The iPhone Will Not Destroy the Wireless Business

ref_iphone3g_pairWireless data consumption has been the growth story of the last 18 months, as folks increasingly pick up their iPhones, BlackBerrys and wireless modems in search of YouTube video, email and thousands of apps. But the Wall Street Journal wants you to believe this is a terrible thing for phone companies (or more specifically, their shareholders). In a story today, the WSJ notes how the iPhone, which makes it easier for consumers to access data-intensive applications such as video, results in users consuming a lot more bandwidth than they would for texting and email.

A recent analysis by Alcatel-Lucent of North American wireless network use during the midday hour on one day found Web browsing was consuming 32% of data-related airtime but 69% of bandwidth, while email used 30% of data airtime but only 4% of bandwidth.

We’ve known this for a while. And so have carriers, which is why they’re transitioning to next-generation networks, which offer more capacity and the ability to move data at a lower cost per bit. Will that keep the margins of the top two carriers in the high 20 percent range, where they currently sit? It may help them hold onto those margins in the short term, but as we’ve previously noted, the industry has to deal with innovations that are turning wireless and wired broadband providers into dumb pipes. It’s also faced with increasing competition, as more than 90 percent of the U.S. market already pays for a mobile subscription.

Chetan Sharma of Chetan Sharma Consulting noted today that during the first three months of the year — for the first time ever — carriers sold more than $10 billion in wireless data plans in a single quarter. That being said, the growth in wireless revenue is slowing. Sharma expects it to grow 24 percent in 2009, down from 39 percent in 2008. Overall annual revenue per user (ARPU) already decreased by 9 cents during the first quarter; average voice ARPU declined by $1.17 while average data ARPU grew by 26 cents — or 2 percent — which doesn’t negate the drop in voice ARPU.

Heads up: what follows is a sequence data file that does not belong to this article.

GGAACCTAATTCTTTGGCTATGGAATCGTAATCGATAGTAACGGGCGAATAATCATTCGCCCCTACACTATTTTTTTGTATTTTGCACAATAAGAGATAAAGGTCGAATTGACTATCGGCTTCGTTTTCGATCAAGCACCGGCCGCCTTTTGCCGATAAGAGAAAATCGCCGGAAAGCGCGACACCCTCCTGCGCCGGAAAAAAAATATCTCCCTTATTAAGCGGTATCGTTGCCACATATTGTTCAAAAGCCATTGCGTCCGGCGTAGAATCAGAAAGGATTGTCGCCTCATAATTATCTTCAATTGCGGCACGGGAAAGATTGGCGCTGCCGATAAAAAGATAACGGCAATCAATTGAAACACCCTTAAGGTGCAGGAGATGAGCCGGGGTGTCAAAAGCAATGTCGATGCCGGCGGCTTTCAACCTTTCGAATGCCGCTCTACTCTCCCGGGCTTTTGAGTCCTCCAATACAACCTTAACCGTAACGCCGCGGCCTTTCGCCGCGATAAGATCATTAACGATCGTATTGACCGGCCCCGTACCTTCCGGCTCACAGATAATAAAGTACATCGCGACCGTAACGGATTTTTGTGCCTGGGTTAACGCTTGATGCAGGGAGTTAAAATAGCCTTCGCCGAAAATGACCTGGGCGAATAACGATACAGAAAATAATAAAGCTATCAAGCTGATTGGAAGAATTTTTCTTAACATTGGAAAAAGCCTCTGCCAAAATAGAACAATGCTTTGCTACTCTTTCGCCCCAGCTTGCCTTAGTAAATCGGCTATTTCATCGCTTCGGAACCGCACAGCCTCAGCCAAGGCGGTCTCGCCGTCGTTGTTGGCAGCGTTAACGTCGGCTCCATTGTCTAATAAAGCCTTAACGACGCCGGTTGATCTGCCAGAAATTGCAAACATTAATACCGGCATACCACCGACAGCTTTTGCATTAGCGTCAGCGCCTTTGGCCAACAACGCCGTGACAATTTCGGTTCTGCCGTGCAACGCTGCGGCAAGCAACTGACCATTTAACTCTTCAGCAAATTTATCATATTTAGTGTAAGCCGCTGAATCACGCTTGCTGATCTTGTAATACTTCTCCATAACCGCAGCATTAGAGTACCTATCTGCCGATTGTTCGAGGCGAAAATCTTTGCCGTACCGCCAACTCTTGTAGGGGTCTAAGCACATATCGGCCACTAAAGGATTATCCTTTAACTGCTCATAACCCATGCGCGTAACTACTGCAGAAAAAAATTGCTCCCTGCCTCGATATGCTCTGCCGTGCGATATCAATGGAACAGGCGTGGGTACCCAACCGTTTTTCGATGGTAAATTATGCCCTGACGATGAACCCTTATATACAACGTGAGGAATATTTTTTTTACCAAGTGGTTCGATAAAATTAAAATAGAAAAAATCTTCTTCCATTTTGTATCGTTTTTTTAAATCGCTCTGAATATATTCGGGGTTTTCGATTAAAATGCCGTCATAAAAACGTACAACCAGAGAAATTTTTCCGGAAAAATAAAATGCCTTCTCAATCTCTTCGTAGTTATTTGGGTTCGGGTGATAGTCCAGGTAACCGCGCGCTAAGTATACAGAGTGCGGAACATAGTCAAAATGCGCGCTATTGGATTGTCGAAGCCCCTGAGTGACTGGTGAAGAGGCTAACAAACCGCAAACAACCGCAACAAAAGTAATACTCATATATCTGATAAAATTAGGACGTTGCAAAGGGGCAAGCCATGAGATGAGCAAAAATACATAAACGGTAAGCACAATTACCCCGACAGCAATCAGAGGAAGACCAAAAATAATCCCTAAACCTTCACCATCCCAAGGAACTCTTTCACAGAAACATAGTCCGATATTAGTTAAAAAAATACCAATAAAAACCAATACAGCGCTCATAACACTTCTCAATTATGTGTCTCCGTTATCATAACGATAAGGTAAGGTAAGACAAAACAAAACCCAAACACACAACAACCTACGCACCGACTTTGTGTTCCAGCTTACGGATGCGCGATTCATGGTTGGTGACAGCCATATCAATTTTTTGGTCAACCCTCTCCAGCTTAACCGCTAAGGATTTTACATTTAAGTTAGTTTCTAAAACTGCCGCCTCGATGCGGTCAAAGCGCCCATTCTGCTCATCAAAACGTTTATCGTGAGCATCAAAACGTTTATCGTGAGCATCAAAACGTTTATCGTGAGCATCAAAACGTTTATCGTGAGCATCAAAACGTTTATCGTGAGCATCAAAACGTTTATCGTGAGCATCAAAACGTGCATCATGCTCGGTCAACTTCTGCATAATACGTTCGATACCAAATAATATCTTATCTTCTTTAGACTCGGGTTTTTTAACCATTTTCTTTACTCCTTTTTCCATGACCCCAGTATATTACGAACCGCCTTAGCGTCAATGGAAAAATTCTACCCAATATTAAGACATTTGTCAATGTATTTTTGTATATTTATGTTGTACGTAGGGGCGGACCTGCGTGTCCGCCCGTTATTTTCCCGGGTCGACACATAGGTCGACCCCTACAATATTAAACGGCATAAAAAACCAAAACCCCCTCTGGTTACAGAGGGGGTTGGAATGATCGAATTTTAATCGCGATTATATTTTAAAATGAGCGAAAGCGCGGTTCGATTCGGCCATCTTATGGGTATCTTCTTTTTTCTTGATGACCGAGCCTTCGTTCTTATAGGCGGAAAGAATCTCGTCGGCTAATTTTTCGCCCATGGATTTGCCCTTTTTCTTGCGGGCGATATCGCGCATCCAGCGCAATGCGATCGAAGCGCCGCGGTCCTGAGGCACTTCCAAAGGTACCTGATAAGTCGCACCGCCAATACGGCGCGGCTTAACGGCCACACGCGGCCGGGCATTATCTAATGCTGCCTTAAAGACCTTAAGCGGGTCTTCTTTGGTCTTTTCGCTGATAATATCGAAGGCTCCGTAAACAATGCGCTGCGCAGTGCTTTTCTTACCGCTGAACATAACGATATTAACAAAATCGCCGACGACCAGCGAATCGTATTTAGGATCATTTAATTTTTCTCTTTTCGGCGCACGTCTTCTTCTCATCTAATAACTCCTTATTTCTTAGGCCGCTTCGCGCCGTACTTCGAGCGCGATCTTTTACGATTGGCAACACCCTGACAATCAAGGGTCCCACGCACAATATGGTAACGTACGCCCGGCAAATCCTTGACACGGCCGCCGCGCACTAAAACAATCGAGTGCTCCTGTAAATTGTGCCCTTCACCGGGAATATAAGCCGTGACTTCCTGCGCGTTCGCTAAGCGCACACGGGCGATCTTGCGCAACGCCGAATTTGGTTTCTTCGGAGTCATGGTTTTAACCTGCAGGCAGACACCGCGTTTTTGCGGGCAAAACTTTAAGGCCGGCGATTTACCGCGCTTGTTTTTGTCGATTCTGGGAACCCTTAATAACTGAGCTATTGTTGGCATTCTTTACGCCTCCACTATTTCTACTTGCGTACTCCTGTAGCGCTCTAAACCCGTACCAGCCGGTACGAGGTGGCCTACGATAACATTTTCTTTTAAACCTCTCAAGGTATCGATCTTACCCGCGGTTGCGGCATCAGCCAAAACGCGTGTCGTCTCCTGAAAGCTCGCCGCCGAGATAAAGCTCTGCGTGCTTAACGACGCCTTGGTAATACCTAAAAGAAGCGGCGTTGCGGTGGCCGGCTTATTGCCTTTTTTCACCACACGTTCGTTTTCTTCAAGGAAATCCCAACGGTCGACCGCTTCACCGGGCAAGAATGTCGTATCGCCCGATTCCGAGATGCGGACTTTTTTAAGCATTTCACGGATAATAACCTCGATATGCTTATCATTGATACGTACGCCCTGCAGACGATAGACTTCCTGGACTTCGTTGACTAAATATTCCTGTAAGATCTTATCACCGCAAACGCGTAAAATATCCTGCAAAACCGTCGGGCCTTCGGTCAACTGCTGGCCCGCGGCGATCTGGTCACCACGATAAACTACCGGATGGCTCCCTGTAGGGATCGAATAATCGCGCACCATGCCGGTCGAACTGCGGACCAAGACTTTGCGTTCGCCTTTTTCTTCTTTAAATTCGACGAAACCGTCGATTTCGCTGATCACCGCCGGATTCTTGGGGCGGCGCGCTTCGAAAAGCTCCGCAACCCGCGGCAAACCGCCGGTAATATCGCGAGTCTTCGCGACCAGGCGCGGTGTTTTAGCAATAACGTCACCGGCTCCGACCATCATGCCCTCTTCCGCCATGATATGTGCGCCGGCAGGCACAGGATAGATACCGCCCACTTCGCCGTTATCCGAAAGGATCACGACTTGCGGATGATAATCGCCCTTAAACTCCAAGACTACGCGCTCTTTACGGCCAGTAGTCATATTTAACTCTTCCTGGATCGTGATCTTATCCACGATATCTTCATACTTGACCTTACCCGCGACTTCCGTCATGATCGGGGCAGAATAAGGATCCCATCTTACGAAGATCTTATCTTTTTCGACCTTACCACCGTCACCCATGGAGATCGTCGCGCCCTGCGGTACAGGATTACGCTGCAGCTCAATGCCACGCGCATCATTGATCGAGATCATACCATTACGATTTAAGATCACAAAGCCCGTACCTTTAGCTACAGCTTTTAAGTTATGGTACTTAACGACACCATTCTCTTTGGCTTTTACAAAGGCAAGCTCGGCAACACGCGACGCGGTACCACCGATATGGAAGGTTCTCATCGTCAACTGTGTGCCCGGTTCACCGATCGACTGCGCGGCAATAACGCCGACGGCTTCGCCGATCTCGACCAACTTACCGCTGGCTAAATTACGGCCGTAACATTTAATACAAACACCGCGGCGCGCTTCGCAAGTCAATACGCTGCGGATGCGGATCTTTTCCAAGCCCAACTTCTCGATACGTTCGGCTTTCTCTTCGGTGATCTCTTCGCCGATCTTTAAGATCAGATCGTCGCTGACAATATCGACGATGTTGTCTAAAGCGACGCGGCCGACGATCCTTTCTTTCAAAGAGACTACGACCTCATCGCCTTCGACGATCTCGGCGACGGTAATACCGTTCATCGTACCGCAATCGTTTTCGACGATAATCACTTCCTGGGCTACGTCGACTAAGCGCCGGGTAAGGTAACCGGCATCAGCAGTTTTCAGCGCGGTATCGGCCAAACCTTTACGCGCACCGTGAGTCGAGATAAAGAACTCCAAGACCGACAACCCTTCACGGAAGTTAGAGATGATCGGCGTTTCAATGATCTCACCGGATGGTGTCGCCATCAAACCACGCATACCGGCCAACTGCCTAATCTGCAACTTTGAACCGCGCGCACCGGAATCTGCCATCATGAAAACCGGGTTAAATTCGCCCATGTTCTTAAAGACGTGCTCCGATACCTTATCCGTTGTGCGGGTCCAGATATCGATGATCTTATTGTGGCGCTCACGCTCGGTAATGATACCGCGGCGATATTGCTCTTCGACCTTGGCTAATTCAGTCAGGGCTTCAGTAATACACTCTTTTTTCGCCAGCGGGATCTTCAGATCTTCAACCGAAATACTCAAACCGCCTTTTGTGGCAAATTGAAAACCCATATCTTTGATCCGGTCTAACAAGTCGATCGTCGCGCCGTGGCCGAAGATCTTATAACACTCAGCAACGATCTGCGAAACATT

So slower overall subscription growth means carriers will start seeing real competition, and competition is generally bad for margins. That’s the story of capitalism. The phone companies know this, which is why they’re investing in next-generation networks that will enable more data to travel more cheaply through their pipes, while at the same time offering plans and phones aimed at luring customers away from other carriers. They’ll also increasingly look at new pricing plans structured to optimize their revenue and network usage, as well as try to provide other services, such as application stores and wireless data plans to other businesses, to keep their businesses growing even as margins fall.

So while the iPhone and the consumer wireless data story plays itself out, carriers are already looking to their next horizon.

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